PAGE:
You’re reading the December 30, 2021 edition of the Peterborough Currents email newsletter. To receive our email newsletters straight to your inbox, sign up here.
Good morning, it’s Brett Throop from Peterborough Currents. For this week’s newsletter, I’ve got something a bit different for you: some memories of Peterborough’s newest heritage site, Jackson Park.
Council voted to give the beloved park heritage designation earlier this month. As several councillors waxed poetic about what it means to them, I was reminded of my own favourite memory of the place – and I decided to hunt down a few others to bring you.
A decade ago, one of my Trent professors, Mark Dickinson, held seminars right in his own living room. From there, we would often walk to nearby Jackson Park.
That winter, we studied the poetry of Robert Bringhurst. His work often includes many voices speaking at once – not unlike how the unharmonized calls of birds, frogs, crickets and other beings share the same airspace in an ecosystem like Jackson Park.
One day, Mark had half of our seminar group climb up on the Parkhill Road overpass, while the rest of us stood in the park below. Then we shouted different lines from the poem New World Suite Number Three at each other, while the traffic and the creek roared in the background. It was a glorious racket.
Jackson Park has had a hold over Kathryn Langley for 65 years. At age 12, its towering evergreens were transformed into Sherwood Forest, as her YWCA day camp troop hiked along Jackson Creek dressed as Robin Hood’s merry band of thieves. That was in 1956 – and Kathryn has been returning to the park ever since.
At 19, she found herself in charge of a “rambunctious” class as a new teacher at Queen Elizabeth Public School, on Barnardo Avenue. When her students needed to burn off some energy, she would tell them to stand up, and they would walk 20 minutes to Jackson Park. “You didn’t need permission forms, so we would just go off on a hike,” she told me. She revelled in watching her students’ wonder at the old-growth trees, plants and creepy crawlies that call the park home.
In the 1980s, Langley and her husband bought a house on a quiet street off Parkhill Road West, in order to be close to the park. They still live there today. From the front window, she can see a small trail that leads right to Jackson Creek. Now, Langley’s six grandchildren traipse up and down that trail, off to their own adventures under the cedars, white pines and hemlocks. All six are staying with Langley over the holidays this year. “I can guarantee that they will spend part of every day in Jackson Park…[they] just absolutely love it”.
When Robert G. Clarke was growing up, the Jackson Park forest echoed with the sound of train whistles. What is now the section of the Trans Canada Trail that jogs along Jackson Creek was once an active rail line. Clarke remembers riding a CNR train through the park in the 1950s, on his way to Manilla, Ontario.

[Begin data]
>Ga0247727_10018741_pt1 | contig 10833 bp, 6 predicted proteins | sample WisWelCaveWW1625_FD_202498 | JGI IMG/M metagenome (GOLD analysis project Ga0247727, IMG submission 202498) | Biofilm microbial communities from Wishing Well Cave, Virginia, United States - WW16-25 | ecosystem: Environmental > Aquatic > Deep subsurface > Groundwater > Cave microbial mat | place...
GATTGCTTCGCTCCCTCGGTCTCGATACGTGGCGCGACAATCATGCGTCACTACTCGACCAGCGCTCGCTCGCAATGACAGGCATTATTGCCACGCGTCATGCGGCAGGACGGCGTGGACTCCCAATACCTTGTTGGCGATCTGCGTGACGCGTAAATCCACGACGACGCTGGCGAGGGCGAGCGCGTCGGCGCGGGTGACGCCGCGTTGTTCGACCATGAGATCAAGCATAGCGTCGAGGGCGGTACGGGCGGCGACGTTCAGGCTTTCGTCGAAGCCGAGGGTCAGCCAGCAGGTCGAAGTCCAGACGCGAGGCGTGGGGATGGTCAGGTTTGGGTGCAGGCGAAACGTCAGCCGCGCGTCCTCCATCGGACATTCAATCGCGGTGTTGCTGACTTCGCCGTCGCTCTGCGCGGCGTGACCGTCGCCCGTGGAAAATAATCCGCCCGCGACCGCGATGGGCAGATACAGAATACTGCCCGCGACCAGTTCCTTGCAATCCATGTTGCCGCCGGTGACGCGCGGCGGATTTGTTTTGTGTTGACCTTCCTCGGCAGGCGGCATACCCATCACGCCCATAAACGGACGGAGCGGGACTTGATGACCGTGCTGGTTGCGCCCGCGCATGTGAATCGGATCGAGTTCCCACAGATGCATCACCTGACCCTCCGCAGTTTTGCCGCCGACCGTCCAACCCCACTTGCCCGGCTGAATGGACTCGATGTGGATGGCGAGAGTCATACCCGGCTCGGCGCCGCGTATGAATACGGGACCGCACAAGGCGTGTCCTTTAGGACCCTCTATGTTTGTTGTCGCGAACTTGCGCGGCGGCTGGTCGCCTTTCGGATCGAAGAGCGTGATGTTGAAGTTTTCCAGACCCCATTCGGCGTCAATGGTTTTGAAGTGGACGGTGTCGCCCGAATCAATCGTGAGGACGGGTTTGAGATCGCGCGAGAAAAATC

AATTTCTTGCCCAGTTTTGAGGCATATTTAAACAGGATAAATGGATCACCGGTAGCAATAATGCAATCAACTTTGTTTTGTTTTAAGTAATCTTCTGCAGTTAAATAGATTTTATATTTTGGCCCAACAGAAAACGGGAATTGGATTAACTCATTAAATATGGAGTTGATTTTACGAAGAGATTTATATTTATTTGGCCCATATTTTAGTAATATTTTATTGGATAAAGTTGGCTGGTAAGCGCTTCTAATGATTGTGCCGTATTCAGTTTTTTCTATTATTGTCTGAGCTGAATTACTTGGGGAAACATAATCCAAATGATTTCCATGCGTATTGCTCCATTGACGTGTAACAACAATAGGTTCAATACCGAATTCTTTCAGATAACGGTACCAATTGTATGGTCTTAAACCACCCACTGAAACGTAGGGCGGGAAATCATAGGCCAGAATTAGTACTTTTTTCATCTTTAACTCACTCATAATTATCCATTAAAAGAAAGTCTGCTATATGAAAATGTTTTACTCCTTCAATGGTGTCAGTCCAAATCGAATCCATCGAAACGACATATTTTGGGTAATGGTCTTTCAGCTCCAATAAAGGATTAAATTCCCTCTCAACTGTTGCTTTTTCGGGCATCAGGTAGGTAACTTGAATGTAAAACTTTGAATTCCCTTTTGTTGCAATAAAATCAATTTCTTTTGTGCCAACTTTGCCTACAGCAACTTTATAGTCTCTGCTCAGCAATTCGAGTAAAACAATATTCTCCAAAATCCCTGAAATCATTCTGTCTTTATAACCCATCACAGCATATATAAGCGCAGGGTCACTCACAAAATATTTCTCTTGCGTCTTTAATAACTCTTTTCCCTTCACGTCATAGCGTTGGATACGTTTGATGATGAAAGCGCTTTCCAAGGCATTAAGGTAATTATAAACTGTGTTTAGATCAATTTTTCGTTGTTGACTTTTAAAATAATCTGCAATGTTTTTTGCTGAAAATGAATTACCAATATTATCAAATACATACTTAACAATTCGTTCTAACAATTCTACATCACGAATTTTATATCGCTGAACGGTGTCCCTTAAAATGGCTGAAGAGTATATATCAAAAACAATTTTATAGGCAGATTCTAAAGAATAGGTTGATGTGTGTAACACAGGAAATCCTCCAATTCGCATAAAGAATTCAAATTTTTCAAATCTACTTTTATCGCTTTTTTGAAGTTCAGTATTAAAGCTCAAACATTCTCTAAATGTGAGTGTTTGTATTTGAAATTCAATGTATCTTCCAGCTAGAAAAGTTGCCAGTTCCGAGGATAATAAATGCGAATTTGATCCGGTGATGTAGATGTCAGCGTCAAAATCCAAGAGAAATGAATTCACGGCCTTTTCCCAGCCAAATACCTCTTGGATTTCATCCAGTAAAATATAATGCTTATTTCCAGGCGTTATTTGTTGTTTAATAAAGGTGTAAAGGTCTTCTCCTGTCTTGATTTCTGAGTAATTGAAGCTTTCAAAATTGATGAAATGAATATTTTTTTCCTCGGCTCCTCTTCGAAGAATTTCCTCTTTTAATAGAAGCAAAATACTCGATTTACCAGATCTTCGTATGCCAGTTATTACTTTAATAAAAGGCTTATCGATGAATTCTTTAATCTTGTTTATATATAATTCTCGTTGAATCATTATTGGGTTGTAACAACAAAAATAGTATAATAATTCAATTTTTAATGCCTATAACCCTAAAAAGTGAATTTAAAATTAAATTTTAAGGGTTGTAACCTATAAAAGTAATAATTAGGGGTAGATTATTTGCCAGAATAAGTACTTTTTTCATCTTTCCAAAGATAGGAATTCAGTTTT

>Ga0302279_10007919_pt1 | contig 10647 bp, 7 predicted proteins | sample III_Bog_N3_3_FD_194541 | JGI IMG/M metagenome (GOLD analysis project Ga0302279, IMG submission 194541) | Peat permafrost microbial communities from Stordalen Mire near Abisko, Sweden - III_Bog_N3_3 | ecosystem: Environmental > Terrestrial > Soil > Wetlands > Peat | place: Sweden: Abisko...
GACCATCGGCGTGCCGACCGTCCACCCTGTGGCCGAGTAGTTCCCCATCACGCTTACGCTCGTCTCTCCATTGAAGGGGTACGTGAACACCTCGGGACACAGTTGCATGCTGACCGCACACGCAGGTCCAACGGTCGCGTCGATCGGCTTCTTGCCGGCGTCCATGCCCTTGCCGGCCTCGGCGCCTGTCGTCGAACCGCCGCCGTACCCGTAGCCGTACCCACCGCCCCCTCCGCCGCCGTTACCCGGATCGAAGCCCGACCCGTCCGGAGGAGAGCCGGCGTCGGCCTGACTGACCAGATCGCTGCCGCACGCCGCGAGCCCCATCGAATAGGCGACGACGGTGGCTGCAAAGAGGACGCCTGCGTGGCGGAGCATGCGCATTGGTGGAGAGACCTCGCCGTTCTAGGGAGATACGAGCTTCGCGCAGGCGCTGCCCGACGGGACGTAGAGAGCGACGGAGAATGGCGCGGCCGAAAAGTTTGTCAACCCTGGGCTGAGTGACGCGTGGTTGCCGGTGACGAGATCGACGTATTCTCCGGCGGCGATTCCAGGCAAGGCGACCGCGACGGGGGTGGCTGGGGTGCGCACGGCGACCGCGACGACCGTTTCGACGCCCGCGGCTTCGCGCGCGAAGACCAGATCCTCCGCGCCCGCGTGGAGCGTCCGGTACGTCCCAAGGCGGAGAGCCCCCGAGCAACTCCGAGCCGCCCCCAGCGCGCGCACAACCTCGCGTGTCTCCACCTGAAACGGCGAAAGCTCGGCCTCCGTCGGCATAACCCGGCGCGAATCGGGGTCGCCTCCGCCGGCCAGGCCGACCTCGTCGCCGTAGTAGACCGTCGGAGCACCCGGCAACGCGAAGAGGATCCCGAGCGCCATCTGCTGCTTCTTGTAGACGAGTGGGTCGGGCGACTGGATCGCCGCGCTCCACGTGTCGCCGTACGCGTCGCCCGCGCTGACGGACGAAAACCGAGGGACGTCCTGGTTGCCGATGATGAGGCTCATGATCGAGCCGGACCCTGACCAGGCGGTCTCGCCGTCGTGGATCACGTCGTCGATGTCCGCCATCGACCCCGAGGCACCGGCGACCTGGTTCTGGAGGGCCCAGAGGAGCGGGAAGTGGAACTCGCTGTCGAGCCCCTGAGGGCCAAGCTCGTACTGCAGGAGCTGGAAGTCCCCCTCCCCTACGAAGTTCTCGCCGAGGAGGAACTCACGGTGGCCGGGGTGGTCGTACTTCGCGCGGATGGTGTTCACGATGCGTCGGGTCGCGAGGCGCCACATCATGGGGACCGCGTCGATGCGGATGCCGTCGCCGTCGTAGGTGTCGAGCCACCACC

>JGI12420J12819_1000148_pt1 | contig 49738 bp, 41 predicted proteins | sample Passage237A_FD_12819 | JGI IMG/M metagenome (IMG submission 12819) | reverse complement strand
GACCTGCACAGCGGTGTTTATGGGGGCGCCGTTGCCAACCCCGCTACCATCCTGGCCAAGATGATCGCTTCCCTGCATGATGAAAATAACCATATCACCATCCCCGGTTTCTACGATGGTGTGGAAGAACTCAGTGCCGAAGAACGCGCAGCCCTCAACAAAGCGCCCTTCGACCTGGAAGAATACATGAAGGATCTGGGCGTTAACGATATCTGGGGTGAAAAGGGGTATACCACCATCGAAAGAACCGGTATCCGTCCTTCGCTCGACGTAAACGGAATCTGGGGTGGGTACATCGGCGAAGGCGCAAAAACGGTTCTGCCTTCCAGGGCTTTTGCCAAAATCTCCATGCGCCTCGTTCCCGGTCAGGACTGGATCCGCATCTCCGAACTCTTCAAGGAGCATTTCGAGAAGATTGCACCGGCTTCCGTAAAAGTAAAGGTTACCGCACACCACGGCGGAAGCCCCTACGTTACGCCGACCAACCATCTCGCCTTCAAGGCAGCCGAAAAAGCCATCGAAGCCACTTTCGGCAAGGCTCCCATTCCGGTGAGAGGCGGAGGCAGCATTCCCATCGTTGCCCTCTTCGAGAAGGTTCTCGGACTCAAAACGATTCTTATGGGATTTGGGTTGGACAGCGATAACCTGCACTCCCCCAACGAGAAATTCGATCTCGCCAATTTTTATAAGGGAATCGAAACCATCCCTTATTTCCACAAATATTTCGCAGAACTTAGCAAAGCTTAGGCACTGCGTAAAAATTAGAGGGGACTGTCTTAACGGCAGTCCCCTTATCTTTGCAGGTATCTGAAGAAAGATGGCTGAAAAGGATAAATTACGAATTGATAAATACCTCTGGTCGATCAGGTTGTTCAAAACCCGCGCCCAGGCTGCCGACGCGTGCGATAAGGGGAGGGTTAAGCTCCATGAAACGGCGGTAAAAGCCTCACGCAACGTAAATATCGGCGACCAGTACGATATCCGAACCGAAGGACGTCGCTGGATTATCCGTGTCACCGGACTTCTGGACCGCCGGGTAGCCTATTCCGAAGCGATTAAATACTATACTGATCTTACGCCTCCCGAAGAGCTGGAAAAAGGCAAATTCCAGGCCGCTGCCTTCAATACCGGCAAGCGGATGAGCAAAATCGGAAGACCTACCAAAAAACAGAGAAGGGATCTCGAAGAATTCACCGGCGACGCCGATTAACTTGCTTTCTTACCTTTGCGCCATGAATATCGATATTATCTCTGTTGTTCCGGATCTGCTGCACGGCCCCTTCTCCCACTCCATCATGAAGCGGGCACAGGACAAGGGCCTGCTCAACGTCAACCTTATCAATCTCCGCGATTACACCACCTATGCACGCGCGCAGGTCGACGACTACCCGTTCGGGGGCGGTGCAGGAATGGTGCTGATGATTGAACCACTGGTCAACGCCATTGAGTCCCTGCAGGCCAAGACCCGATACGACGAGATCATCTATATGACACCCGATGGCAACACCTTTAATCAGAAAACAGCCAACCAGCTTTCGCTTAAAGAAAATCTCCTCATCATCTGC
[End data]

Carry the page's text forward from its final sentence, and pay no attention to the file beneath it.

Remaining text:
Before Clarke’s time, another lost sound would have rung out through the trees: the clang of trolleys rolling up to the park’s Monaghan Street entrance. For a few decades in the early 1900’s, streetcars plied a route from downtown to the park gates at the top of Monaghan Street.
This history captured Clarke’s attention as he worked on an as yet unfinished book about the history of cinemas and movie-going in Peterborough. “I’ve been fascinated by how motion pictures, in their infancy, were screened at Jackson Park ‘under the pine trees,’” Clarke wrote in an email. “Thousands and thousands of people turned out in the evenings to watch the short, flickering, silent motion pictures and hear concert band music.” Many arrived at those open air screenings, in the summers of 1905 to 1908, by streetcar.
Mark Woolley remembers a time when you could go on a Sunday drive through Jackson Park. “It was the late 1960s and you could enter off Fairbairn St., drive the road along the east side of the pond, thump over the railway line [now the Trans Canada Trail] and across the concrete bridge, then up the long curving hill and out through the Monaghan gates.”
But Woolley preferred exploring the park on foot: “It was a wild playground – with a slightly dangerous-sized creek for a younger boy. The crayfish and frogs excited the instinct to catch (and release); rocks called to be piled into diversions; a mysterious woods with dark shadows to test your courage and green plants to freshen the air. The road became a toboggan run, the pond a toy sailboat regatta facility, the trails a place to test your bicycle skills.”
Later, as a teen Woolley was a member of the 9th Parkhill Scout troop, which met in the park.
“Today I still take solace and recreation in this cherished park. It has appeared as a totem in a spirit journey; I have cleaned it; I explore and learn from it; I cycle the length of it; I walk the woods, ski the path and I still splash in the creek,” he wrote in an email. “Things have disappeared, decayed, eroded and yet the pagoda bridge has been maintained. My nearly 60-year relationship with park and creek continues as the land, water and lives therein persist and change.”
In local news: A nearly $8 billion settlement agreement between the federal government and First Nations over boil water advisories has been approved by the courts, according to CBC. Curve Lake First Nation Chief Emily Whetung called the decision “monumental.” Curve Lake was one of three First Nations that led two class-action lawsuits against the federal government over long-term drinking water advisories. Chief Whetung says her community has had “undrinkable” water since before she was born, in 1985, according to the Peterborough Examiner.
Thanks for reading.
We’re taking a short break next week and we’ll talk to you again soon in the new year. Happy holidays!
Reporter, Peterborough Currents